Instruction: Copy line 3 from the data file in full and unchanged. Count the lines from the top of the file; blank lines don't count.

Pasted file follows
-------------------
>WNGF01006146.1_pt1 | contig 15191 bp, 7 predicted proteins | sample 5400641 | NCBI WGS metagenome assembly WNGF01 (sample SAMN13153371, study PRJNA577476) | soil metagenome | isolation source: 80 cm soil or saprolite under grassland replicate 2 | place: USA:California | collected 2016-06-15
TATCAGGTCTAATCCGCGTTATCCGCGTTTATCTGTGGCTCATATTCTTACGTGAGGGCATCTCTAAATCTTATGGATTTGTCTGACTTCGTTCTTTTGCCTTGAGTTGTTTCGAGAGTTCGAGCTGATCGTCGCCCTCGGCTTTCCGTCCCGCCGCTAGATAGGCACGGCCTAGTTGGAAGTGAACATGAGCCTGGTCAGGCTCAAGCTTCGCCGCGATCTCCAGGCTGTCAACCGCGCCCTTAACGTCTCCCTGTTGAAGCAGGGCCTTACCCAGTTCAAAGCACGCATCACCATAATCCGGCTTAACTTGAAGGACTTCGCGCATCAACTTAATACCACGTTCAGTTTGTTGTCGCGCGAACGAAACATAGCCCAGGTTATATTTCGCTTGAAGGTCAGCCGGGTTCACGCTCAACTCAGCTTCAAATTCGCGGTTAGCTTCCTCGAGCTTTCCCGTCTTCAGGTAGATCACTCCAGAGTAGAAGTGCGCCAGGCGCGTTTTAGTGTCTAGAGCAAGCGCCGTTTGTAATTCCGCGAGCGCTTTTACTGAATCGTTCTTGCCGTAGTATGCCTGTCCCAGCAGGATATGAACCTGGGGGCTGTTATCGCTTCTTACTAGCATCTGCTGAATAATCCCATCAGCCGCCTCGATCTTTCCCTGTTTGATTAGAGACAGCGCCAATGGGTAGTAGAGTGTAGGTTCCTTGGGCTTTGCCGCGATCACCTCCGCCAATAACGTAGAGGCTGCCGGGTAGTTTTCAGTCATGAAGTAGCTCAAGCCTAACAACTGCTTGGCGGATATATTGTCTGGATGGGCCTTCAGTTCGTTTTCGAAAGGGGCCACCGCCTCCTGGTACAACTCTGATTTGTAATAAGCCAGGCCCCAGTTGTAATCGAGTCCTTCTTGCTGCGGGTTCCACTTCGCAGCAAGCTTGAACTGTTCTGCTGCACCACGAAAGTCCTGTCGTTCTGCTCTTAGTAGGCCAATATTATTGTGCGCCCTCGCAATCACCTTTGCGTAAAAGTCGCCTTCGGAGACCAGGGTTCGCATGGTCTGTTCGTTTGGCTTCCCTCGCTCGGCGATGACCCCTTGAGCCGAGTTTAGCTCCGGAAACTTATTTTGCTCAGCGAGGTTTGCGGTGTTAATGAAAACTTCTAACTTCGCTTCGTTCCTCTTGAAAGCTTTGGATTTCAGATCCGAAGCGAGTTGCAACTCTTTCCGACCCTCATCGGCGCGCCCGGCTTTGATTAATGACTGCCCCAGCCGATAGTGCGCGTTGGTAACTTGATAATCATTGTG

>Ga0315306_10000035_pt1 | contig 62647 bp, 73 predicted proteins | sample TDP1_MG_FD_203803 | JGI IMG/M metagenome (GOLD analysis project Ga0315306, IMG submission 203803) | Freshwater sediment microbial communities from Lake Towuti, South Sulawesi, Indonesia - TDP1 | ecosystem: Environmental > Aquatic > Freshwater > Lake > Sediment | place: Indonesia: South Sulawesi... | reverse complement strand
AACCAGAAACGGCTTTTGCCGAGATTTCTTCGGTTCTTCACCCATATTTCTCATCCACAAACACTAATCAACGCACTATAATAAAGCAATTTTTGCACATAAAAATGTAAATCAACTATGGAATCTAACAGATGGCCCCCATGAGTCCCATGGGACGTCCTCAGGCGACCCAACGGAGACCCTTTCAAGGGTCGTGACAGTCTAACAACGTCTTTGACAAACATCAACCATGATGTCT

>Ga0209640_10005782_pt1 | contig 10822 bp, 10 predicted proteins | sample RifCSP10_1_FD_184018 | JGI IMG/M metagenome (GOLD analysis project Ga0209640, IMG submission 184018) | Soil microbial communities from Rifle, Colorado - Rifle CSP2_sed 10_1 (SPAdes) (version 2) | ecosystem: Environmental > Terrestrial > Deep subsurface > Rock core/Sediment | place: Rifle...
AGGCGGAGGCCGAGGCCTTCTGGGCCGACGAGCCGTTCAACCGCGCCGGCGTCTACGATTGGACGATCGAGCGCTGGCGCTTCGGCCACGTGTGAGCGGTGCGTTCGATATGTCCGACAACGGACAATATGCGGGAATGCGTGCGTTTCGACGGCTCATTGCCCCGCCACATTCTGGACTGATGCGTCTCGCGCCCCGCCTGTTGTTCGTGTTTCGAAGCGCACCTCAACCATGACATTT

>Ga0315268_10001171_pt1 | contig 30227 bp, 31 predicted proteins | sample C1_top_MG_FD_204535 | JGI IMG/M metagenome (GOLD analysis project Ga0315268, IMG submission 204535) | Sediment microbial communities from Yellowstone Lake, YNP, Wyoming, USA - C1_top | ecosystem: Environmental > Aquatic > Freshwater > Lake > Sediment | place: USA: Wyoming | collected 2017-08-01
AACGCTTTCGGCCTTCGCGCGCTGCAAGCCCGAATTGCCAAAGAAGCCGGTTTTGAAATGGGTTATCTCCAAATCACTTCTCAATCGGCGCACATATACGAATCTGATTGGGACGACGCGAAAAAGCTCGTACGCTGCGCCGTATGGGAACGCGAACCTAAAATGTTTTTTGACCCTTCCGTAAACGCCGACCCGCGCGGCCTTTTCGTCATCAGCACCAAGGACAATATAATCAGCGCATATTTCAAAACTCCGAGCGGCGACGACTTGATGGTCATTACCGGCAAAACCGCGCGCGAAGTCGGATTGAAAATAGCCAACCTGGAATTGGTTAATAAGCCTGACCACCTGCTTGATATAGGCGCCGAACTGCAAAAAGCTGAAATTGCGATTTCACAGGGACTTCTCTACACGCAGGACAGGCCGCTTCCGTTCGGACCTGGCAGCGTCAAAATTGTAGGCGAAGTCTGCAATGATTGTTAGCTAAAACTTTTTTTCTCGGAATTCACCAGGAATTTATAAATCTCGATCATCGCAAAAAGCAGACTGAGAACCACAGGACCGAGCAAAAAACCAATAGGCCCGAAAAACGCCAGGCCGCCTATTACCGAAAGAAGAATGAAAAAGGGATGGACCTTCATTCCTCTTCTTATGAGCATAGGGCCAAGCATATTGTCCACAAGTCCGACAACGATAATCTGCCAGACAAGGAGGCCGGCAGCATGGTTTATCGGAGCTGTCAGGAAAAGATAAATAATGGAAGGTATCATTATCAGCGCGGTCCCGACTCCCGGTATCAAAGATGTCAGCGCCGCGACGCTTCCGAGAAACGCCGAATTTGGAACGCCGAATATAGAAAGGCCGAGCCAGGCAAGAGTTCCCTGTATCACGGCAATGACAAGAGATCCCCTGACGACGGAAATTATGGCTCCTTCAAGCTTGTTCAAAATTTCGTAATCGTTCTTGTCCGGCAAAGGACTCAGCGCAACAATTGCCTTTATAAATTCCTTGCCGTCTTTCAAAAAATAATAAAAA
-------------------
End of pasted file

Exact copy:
>Ga0315306_10000035_pt1 | contig 62647 bp, 73 predicted proteins | sample TDP1_MG_FD_203803 | JGI IMG/M metagenome (GOLD analysis project Ga0315306, IMG submission 203803) | Freshwater sediment microbial communities from Lake Towuti, South Sulawesi, Indonesia - TDP1 | ecosystem: Environmental > Aquatic > Freshwater > Lake > Sediment | place: Indonesia: South Sulawesi... | reverse complement strand